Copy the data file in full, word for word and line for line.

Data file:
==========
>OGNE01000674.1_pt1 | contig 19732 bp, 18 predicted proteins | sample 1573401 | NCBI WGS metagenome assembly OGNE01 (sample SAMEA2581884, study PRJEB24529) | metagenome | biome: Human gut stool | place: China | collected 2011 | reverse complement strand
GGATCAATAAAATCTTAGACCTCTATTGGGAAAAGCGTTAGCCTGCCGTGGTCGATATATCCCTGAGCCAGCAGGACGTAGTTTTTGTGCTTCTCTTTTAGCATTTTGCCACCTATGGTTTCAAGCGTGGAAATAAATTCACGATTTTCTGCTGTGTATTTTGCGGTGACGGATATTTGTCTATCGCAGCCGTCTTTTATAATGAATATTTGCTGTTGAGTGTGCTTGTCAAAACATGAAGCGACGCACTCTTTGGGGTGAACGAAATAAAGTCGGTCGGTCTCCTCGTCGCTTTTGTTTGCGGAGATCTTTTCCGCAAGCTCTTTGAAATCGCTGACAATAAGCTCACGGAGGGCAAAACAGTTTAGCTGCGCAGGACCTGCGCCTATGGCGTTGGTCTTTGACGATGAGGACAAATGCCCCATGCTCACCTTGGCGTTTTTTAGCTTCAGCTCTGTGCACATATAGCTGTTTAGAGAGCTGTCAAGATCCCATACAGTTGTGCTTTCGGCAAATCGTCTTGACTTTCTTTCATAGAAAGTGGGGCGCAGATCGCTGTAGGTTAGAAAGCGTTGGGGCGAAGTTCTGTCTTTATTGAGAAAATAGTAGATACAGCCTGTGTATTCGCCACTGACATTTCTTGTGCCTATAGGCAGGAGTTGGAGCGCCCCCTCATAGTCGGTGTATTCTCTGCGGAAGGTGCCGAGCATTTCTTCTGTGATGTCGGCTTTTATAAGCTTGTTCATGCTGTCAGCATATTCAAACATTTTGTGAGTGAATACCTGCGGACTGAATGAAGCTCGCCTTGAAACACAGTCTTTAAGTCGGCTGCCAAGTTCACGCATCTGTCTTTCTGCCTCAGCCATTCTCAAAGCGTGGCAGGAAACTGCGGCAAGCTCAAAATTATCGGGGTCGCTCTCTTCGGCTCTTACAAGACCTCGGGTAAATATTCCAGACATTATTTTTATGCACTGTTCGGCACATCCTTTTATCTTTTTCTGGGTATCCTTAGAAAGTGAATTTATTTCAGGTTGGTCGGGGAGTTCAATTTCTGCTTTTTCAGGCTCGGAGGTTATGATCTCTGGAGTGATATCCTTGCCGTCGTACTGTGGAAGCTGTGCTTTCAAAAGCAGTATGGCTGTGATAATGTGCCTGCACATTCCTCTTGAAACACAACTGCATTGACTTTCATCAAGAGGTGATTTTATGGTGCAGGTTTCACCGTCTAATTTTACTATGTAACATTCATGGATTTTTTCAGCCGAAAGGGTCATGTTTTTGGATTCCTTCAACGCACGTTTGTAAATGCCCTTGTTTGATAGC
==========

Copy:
>OGNE01000674.1_pt1 | contig 19732 bp, 18 predicted proteins | sample 1573401 | NCBI WGS metagenome assembly OGNE01 (sample SAMEA2581884, study PRJEB24529) | metagenome | biome: Human gut stool | place: China | collected 2011 | reverse complement strand
GGATCAATAAAATCTTAGACCTCTATTGGGAAAAGCGTTAGCCTGCCGTGGTCGATATATCCCTGAGCCAGCAGGACGTAGTTTTTGTGCTTCTCTTTTAGCATTTTGCCACCTATGGTTTCAAGCGTGGAAATAAATTCACGATTTTCTGCTGTGTATTTTGCGGTGACGGATATTTGTCTATCGCAGCCGTCTTTTATAATGAATATTTGCTGTTGAGTGTGCTTGTCAAAACATGAAGCGACGCACTCTTTGGGGTGAACGAAATAAAGTCGGTCGGTCTCCTCGTCGCTTTTGTTTGCGGAGATCTTTTCCGCAAGCTCTTTGAAATCGCTGACAATAAGCTCACGGAGGGCAAAACAGTTTAGCTGCGCAGGACCTGCGCCTATGGCGTTGGTCTTTGACGATGAGGACAAATGCCCCATGCTCACCTTGGCGTTTTTTAGCTTCAGCTCTGTGCACATATAGCTGTTTAGAGAGCTGTCAAGATCCCATACAGTTGTGCTTTCGGCAAATCGTCTTGACTTTCTTTCATAGAAAGTGGGGCGCAGATCGCTGTAGGTTAGAAAGCGTTGGGGCGAAGTTCTGTCTTTATTGAGAAAATAGTAGATACAGCCTGTGTATTCGCCACTGACATTTCTTGTGCCTATAGGCAGGAGTTGGAGCGCCCCCTCATAGTCGGTGTATTCTCTGCGGAAGGTGCCGAGCATTTCTTCTGTGATGTCGGCTTTTATAAGCTTGTTCATGCTGTCAGCATATTCAAACATTTTGTGAGTGAATACCTGCGGACTGAATGAAGCTCGCCTTGAAACACAGTCTTTAAGTCGGCTGCCAAGTTCACGCATCTGTCTTTCTGCCTCAGCCATTCTCAAAGCGTGGCAGGAAACTGCGGCAAGCTCAAAATTATCGGGGTCGCTCTCTTCGGCTCTTACAAGACCTCGGGTAAATATTCCAGACATTATTTTTATGCACTGTTCGGCACATCCTTTTATCTTTTTCTGGGTATCCTTAGAAAGTGAATTTATTTCAGGTTGGTCGGGGAGTTCAATTTCTGCTTTTTCAGGCTCGGAGGTTATGATCTCTGGAGTGATATCCTTGCCGTCGTACTGTGGAAGCTGTGCTTTCAAAAGCAGTATGGCTGTGATAATGTGCCTGCACATTCCTCTTGAAACACAACTGCATTGACTTTCATCAAGAGGTGATTTTATGGTGCAGGTTTCACCGTCTAATTTTACTATGTAACATTCATGGATTTTTTCAGCCGAAAGGGTCATGTTTTTGGATTCCTTCAACGCACGTTTGTAAATGCCCTTGTTTGATAGC